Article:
Indian Navy has decided to increase its spending by around 75 per cent in the current fiscal 2012–2013. With an overall hike in the defence budget of 17 per cent, Indian navy has been allocated $4.77 billion which is roughly $2 billion more than the allocation for 2011–2012. The increase in expenditure will be utilised to procure several frigates and destroyers, speed up key projects and increase its strategic reach in the Indian Ocean
region. By the end of the 14th Plan (2027), the Indian Navy expects to have "over 150 ships and close to 500 aircraft and helicopters". In addition to the existing mission of securing both sea flanks in the Bay of Bengal and the Arabian sea, the navy would be able to "respond to emergent situations far away from the main land". Marine assault capabilities will be beefed by setting up a new amphibious warfare facility at Kakinada, Andhra Pradesh. The Indian Navy has initiated Phase II expansion of INS Kadamba, the third largest naval base, near Karwar. Phase II will involve expansion of the berthing facilities to accommodate 40 more front-line warships, including the aircraft carrier INS Vikramaditya, tugs and barges, raise manpower to 300 officers and around 2,500 sailors, and build a naval air station with a 6,000-foot runway. This is to be followed by Phase IIA and IIB, at the end of which INS Kadamba will be able to base 50 front-line warships.
Seeking to enhance its surveillance capabilities on its warships, the Indian Navy (IN) has now
(March 2015) announced a global competition for procuring ‘Ship-Borne Unmanned Aerial Vehicles’
(UAVs) that can augment various patrolling and search-related tactics on its vessels. The IN currently operates two squadrons of
UAVs, but they are land-based platforms operating from naval air stations in Gujarat and Kerala.
The Request for Information (RFI), issued by the Directorate of Naval Air Staff (DNAS) last month seeks 50 Naval Shipborne Unmanned Aerial System (NSUAS) for Intelligence, Surveillance and Reconnaissance (ISR) and monitoring of Sea Lines of Communication (SLOC), Exclusive Economic Zone safety,
anti-piracy and anti-terrorism functions along with Search and Rescue (S&R) roles, naval officials said. At present, the IN operates two squadrons of Israeli-origin Heron and Searcher Mk.II
UAVs at the Indian Naval Air Station (INAS) 342 at Kochi and INAS 343 at Porbandar in Gujarat.
“However, the smaller UAVs launched from ships increases the vessels’ surveillance range. They also enhance the ship’s communication with other friendly vessels by relaying signals, especially from the Rukmani, the dedicated naval communications satellite. It is part of a larger intertwining communications network in a naval manoeuvre coordinating with other aircraft, ships and satellites.
SCHIEBEL CAMCOPTER S-100 – COMPLETES SUCCESSFUL FLIGHT TESTS IN GPS DENIED ENVIRONMENT
July 6, 2013 - Schiebel successfully concluded a series of flight trials with EADS Astrium’s Pseudolite-based Local Positioning System “DeckFinder”, expanding its automated launch and recovery capability for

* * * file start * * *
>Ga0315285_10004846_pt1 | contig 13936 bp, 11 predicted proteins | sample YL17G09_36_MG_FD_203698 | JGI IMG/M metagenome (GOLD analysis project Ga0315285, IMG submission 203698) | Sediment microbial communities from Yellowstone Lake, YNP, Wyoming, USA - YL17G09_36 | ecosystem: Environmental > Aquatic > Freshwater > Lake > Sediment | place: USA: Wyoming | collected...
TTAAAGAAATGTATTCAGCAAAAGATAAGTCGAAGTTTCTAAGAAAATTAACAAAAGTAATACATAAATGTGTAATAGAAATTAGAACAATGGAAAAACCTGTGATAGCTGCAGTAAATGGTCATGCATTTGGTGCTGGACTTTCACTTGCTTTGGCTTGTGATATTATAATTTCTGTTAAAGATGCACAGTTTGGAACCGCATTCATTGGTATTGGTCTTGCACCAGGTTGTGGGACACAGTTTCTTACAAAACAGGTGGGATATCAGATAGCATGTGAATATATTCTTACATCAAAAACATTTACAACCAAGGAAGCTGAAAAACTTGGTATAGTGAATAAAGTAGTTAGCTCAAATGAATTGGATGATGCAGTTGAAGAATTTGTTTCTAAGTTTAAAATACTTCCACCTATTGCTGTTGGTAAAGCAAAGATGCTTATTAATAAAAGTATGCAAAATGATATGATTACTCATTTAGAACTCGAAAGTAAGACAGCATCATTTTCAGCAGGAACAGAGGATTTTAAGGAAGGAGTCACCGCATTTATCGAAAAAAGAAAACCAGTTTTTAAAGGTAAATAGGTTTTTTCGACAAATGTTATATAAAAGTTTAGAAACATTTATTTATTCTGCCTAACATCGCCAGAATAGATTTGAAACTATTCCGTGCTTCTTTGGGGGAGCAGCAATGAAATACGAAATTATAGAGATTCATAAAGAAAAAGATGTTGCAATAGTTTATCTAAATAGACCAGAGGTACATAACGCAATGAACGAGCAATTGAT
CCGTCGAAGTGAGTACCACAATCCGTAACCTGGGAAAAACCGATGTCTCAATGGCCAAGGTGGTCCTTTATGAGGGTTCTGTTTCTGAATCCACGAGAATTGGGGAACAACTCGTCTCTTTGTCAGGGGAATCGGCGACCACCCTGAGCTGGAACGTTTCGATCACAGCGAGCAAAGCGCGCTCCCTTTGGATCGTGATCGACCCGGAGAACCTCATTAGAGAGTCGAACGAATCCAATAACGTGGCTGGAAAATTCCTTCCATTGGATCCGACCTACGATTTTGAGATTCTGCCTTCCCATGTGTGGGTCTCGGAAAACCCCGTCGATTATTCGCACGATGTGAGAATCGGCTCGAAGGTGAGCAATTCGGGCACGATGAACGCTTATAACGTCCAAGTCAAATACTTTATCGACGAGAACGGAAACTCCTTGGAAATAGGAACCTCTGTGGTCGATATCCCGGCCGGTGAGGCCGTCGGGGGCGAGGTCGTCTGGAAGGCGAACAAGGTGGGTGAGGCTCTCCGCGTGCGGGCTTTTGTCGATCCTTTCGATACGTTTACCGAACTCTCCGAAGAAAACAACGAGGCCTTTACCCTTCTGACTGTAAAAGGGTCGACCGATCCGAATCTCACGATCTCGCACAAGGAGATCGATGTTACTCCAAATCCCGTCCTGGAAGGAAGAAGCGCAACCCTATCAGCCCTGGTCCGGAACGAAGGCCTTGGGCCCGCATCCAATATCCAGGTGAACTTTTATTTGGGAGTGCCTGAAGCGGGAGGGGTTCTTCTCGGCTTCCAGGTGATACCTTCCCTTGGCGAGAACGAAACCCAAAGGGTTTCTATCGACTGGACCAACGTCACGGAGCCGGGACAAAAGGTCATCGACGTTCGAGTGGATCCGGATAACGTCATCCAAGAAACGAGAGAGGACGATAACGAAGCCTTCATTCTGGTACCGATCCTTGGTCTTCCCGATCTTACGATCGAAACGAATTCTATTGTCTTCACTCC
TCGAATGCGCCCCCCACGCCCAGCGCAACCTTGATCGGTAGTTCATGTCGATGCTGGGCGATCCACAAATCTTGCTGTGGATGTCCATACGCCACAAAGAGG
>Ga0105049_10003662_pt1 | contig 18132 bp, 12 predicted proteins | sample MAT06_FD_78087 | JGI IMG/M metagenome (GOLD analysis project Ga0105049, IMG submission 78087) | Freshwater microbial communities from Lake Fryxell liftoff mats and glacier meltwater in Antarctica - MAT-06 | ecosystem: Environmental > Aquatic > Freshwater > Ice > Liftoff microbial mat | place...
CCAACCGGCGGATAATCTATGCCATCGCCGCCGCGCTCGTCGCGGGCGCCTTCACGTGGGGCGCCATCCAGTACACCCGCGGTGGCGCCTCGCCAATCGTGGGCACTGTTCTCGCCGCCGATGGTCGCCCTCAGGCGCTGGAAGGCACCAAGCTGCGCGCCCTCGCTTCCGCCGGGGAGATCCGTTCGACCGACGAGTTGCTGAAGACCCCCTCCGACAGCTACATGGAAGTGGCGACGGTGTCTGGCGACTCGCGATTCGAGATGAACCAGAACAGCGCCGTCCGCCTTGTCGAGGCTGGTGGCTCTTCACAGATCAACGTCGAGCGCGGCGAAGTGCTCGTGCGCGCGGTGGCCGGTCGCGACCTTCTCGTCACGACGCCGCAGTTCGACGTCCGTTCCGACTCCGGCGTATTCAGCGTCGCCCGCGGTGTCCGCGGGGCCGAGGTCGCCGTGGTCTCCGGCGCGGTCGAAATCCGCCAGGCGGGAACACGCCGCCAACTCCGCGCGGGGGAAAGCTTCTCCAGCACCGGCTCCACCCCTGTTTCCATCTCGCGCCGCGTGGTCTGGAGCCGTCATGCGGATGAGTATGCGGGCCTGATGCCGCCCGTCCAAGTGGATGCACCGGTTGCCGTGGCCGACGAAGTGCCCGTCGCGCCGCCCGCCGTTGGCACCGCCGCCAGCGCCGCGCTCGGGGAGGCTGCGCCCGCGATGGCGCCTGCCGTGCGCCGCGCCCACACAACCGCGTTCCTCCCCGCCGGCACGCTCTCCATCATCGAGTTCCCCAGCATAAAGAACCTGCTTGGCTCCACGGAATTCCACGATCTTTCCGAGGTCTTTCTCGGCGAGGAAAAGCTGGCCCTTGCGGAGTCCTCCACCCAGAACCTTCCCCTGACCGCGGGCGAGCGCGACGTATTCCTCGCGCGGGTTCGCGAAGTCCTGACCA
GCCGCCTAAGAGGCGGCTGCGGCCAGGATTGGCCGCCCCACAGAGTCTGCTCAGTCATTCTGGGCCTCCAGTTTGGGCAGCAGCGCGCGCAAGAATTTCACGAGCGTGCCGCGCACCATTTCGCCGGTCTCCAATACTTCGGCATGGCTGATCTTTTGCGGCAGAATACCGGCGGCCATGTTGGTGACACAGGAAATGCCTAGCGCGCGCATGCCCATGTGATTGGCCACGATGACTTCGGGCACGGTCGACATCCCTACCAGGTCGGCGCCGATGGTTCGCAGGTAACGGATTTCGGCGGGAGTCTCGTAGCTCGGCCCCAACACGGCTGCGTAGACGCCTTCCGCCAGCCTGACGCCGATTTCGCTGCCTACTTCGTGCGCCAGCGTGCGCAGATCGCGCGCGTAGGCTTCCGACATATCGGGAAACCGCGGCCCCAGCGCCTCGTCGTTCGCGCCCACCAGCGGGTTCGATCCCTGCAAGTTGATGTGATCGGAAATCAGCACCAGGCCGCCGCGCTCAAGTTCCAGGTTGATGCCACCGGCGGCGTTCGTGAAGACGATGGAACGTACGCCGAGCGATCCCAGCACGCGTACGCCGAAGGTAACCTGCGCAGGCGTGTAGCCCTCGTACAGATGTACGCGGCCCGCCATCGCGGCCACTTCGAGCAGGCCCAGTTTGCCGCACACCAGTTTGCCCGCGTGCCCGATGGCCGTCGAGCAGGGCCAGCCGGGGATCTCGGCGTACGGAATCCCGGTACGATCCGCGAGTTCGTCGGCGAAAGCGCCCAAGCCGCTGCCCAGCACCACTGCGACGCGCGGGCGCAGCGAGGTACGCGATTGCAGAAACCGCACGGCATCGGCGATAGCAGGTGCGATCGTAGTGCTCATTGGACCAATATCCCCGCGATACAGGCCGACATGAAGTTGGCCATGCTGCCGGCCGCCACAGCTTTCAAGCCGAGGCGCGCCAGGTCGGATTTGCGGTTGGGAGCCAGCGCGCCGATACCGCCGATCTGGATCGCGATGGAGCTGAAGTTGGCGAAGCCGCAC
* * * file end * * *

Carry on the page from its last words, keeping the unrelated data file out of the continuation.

operations where access to GPS has been denied.
SKELDAR - This marine UAV is being used by the Spanish Navy. So far
not one of the systems being deployed is autonomous in terms of energy
endurance. It will be some time before renewable energy plays any part in
An important function is also to track the trajectories of friendly missiles towards their targets,” explained an IN source. One such NSUAS was also tested here when the Austrian make Schiebel S-100 Camcopter being launched from an Indian Coast Guard ship a few years ago.
While the RFI does not specify the type of ‘recovery’ provision — whether ‘assisted’ or ‘auto’ for the UAV — it does stipulate that the craft should also be capable of operating from ashore, although it is primarily intended to be controlled from ships. According to defence industry sources, Boeing firm Insitu is one of the interested companies, looking forward to pitch their ScanEagle NSUAS.
Various technical queries in the RFI the interested bidders are expected to answer also includes questions on whether the system’s control can be handed over from one ship to the other and whether the control station can be miniaturised into a ‘stand alone laptop control’, indicating the IN’s needs for a versatile platform.
CHINA DISPUTE 2011
India launched a new naval research centre for warships on Tuesday, part of efforts by the South Asian giant to build its sea defences and counter the perceived threat of China in the Indian Ocean.
Defence Minister A.K. Antony laid the foundation stone for the National Institute for Research and Development in Shipbuilding (NIRDESH) in the southern state of Kerala, which will be built at a cost of six billion rupees (133 million dollars).
The facility, which will be up and running in two years, will help develop technology for "drawing board to delivery" of warships for India, a naval official said.
The Kerala unit will work independently of the national Defence Research and Development Organisation, with the aim of reducing India's dependence on military imports, which mostly come from Russia.
The 136-vessel navy said in a statement that NIRDESH would ensure India's maritime security.
"This would empower Indian navy, coastguard and other maritime security agencies in a manner befitting the country's stature and influence in the region," it said.
The facility would "ensure that the country would be self-reliant in this crucial area of defence technology," Antony added.